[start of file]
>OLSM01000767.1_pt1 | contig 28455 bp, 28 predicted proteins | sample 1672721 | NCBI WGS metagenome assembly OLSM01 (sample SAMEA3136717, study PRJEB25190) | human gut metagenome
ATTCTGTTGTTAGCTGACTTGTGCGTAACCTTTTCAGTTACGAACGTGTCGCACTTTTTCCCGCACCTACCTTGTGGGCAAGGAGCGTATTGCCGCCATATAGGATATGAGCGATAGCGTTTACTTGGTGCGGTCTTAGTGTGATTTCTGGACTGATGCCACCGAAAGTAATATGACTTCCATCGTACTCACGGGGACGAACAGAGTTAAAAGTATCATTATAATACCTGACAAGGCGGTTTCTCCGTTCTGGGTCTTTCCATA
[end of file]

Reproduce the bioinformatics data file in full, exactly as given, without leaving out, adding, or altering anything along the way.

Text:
>OLSM01000767.1_pt1 | contig 28455 bp, 28 predicted proteins | sample 1672721 | NCBI WGS metagenome assembly OLSM01 (sample SAMEA3136717, study PRJEB25190) | human gut metagenome
ATTCTGTTGTTAGCTGACTTGTGCGTAACCTTTTCAGTTACGAACGTGTCGCACTTTTTCCCGCACCTACCTTGTGGGCAAGGAGCGTATTGCCGCCATATAGGATATGAGCGATAGCGTTTACTTGGTGCGGTCTTAGTGTGATTTCTGGACTGATGCCACCGAAAGTAATATGACTTCCATCGTACTCACGGGGACGAACAGAGTTAAAAGTATCATTATAATACCTGACAAGGCGGTTTCTCCGTTCTGGGTCTTTCCATA